When I was in elementary school we’d begin every school year telling the teacher what we wanted to be when we grew up. While my go to answer was “Paleontologist” – a was a touch obsessed with dinosaurs – easily the most popular answer was “Marine Biologist.” It made perfect sense: kids love going to the beach, it’s much cooler than saying “Veterinarian”, and both Free Willy and Flipper came out when I was between the ages of six and nine. Now the Charles Martin Smith-directed Dolphin Tale is coming out in theaters with the intention of pulling the same trick, but while the movie certainly has oceanic life forms at the center of the story, it’s lacking just about everywhere else.
Inspired by a true story, the film tells the story of Sawyer Nelson (Nathan Gamble), a directionless kid living in Clearwater, Florida with his single mother (Ashley Judd). While riding his bike to summer school one day, his attention is called to a beached dolphin that has gotten its tail stuck in a crab trap. Though Sawyer calls the local marine hospital quick enough to save the porpoise’s life, the head doctor, Dr. Clay Haskett (Harry Connick Jr.), has no choice but to amputate the animal’s tail. While the dolphin, which has been named Winter, is fine at first, they discover that without a tail she is doing irreparable damage to her spine while swimming. Thus begins a quest to find someone that can build Winter a prosthetic.
Here’s the main problem with the film: what you just read above is a good three-quarters of the plot. While I typically try to avoid major story details in my reviews, Dolphin Tale necessitates it due to poor pacing and a severe lack of content (that and it’s in all of the trailers). The movie isn’t excessively long – clocking in at 113 minutes – but the bulk of it is dedicated to Sawyer swimming around a tank with a tailless dolphin. To make up for the lack of content, writers Karen Janszen and Noam Dromi try and fill the gaps with side stories about Sawyer missing his cousin who is serving overseas, the hospital being in financial trouble, and the protagonist’s relationship with Dr. Haskett’s daughter, Hazel (Cozi Zuehlsdorff). But as the title suggests, the main draw of the film is Winter, and that story isn’t nearly long enough to sustain a feature length film.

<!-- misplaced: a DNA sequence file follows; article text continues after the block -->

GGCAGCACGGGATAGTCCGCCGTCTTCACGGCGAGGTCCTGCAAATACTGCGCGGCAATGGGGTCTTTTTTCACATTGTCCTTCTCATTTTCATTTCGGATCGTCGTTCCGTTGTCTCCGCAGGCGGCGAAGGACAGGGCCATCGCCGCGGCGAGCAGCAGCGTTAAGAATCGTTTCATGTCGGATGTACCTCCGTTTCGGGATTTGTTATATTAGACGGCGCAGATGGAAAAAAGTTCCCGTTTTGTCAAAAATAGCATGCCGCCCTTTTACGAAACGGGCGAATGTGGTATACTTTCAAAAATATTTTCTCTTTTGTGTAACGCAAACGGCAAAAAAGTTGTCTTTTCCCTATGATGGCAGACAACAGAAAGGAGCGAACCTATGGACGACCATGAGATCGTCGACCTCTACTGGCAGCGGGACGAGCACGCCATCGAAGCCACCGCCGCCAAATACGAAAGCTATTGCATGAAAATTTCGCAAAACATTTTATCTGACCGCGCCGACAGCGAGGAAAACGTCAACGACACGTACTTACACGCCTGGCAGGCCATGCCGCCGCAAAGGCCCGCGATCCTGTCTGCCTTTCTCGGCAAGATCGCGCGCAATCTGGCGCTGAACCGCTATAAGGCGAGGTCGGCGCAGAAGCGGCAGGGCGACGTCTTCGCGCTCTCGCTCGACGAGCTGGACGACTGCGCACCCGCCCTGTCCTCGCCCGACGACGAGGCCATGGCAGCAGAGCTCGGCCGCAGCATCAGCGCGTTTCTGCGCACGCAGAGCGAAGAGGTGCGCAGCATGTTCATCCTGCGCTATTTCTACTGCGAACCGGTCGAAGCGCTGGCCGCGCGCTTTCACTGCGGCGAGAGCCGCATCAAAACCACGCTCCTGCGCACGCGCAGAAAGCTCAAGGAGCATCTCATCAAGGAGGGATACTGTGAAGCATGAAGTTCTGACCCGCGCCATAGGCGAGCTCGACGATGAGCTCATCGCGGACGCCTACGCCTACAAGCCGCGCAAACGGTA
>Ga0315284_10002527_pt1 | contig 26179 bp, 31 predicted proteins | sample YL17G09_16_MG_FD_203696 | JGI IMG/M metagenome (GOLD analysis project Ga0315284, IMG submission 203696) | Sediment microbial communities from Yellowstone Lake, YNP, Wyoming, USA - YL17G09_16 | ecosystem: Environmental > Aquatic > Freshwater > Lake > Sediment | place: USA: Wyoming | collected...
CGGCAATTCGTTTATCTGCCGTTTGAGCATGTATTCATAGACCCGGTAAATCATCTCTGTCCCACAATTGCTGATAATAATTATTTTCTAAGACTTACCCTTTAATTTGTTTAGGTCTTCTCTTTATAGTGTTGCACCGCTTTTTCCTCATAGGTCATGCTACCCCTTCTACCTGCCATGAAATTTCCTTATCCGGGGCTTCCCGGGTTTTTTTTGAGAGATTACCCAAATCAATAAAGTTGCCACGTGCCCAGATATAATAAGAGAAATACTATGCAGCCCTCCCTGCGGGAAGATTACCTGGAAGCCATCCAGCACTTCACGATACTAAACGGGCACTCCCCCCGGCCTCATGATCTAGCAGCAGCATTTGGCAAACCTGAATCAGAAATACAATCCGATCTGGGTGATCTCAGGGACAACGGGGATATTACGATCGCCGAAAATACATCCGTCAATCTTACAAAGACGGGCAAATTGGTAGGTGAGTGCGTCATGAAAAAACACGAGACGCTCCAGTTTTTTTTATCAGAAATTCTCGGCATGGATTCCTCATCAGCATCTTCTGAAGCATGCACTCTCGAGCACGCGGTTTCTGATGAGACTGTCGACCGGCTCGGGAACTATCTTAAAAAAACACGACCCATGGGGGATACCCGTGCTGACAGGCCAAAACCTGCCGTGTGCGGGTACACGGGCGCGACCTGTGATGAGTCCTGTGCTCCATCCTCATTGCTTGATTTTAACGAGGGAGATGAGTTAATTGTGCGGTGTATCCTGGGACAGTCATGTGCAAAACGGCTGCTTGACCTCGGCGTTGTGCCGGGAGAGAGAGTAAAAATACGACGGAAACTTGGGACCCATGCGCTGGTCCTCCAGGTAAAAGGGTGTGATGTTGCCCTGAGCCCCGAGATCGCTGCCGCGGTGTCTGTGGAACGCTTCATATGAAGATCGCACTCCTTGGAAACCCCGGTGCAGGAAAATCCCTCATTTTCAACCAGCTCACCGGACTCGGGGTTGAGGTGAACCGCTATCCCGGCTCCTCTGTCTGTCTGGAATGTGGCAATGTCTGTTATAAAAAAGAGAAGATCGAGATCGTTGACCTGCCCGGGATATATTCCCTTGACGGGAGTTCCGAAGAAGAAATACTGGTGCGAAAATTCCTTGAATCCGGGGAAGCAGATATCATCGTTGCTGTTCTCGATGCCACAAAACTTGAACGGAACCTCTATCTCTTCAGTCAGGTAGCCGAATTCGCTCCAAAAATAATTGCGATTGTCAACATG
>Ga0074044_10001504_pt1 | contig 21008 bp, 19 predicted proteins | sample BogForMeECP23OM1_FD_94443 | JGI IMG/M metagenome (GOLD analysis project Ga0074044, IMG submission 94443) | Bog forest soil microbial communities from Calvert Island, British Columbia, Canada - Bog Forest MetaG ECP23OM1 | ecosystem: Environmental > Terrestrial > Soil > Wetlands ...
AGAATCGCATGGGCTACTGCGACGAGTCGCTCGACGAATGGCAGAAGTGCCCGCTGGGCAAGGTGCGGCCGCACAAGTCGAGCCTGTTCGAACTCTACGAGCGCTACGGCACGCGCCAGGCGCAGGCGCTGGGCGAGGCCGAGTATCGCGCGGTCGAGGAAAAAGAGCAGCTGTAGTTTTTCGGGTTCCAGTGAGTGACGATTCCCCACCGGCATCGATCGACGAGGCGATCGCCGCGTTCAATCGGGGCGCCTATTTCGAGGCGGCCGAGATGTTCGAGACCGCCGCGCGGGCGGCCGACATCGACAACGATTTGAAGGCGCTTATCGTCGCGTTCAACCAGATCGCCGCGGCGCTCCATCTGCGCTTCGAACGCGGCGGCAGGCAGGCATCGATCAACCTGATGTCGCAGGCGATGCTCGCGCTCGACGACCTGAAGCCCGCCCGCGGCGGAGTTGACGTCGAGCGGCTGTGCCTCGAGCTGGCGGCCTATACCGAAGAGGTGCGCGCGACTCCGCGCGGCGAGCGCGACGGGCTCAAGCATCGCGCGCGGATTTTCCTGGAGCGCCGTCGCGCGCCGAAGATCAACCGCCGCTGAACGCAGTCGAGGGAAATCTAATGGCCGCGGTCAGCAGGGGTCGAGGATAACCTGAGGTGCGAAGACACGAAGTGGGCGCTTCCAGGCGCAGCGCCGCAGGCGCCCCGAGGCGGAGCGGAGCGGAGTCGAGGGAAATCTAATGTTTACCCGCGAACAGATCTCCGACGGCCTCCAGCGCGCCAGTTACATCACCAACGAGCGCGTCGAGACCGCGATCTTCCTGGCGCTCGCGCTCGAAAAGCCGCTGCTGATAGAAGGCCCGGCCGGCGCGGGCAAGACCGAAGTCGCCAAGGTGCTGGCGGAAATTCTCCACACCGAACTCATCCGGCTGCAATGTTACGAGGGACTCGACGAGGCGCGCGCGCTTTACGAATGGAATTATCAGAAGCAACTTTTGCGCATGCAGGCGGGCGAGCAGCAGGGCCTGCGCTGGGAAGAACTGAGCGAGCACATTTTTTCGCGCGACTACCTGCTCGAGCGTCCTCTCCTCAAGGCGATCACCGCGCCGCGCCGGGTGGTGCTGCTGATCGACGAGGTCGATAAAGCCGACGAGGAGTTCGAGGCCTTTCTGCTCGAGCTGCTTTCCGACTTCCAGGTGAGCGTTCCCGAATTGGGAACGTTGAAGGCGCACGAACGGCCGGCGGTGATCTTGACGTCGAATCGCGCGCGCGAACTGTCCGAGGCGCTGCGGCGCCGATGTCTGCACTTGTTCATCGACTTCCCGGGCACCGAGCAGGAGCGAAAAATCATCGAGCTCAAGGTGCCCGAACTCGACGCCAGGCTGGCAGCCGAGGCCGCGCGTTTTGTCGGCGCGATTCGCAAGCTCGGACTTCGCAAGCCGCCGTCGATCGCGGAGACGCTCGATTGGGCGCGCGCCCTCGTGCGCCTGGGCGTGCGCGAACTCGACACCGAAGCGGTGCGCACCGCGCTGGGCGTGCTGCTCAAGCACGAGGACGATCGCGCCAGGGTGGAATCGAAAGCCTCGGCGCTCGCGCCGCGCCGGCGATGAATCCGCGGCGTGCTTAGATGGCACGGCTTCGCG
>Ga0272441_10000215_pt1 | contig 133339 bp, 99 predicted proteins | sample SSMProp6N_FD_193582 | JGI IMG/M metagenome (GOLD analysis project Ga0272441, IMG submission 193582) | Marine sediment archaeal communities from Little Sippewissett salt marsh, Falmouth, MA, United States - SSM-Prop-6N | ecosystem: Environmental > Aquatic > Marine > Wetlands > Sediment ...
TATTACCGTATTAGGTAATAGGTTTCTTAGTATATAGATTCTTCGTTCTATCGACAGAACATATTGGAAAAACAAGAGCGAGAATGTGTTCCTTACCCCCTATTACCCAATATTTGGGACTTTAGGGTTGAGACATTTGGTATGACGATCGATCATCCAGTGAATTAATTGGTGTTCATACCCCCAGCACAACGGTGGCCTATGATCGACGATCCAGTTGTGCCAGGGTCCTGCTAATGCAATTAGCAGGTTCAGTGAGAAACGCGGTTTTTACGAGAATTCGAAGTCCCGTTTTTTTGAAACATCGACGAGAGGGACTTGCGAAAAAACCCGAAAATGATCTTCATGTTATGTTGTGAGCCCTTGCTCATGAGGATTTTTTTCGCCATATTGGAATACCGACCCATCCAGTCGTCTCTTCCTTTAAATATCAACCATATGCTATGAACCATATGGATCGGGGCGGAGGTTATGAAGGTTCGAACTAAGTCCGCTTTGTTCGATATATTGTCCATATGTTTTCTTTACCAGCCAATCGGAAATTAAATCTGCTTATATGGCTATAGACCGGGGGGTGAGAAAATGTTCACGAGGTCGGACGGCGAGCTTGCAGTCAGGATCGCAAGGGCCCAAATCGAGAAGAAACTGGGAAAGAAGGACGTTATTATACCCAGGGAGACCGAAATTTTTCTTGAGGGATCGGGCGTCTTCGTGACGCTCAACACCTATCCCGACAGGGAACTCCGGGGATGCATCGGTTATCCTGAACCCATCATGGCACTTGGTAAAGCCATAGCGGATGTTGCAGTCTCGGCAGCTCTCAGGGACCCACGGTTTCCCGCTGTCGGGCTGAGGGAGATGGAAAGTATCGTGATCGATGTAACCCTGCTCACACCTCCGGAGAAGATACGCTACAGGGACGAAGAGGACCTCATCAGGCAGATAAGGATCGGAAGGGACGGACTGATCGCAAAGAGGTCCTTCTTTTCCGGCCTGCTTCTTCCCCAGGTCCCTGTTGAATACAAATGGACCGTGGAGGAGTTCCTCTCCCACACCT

The movie's schmaltzy tone doesn't help either-- because it’s a movie about an injured dolphin, you walk into the theater expecting some healthy tears but Smith tries to rip them out of you at every moment he can. Most of the emotional exploitation involves Sawyer’s cousin, Kyle (Austin Stowell), who returns from the army early due to an injury. The movie tries to establish a parallel between Kyle and Winter that never really clicks, but really, the scenes where the cousin struggles with his new disability are included simply to induce weeping. Just like all emotional manipulation, it may be effective, but it’s also completely unnecessary.
Despite all of that, though, the younger crowd is almost guaranteed to love it. Rufus, the marine hospital’s resident pelican who likes chasing around strangers, will likely be the only thing eight-year-old members of the audience talk about for weeks after seeing the movie. What’s more, Gamble and Zuehlsdorff are perfect surrogates that will allow your little progenies to see themselves as Sawyer or Hazel. The movie has a solid message about not being lazy and learning to become passionate about something, which parents will greatly appreciate. It’s a shame that Smith didn’t make a real effort to include stuff for audiences of all ages.
Dolphin Tale is the kind of movie that was born because a studio executive got dollar signs in their eyes while watching the Today Show a few years back. It’s sorely lacking on meaningful story and tries way too hard to make the audience cry, but to the movie’s credit it does have its cute moments and could very well inspire a whole new generation of marine biologists.
NJ native who calls LA home and lives in a Dreamatorium. A decade-plus CinemaBlend veteran who is endlessly enthusiastic about the career he’s dreamt of since seventh grade.
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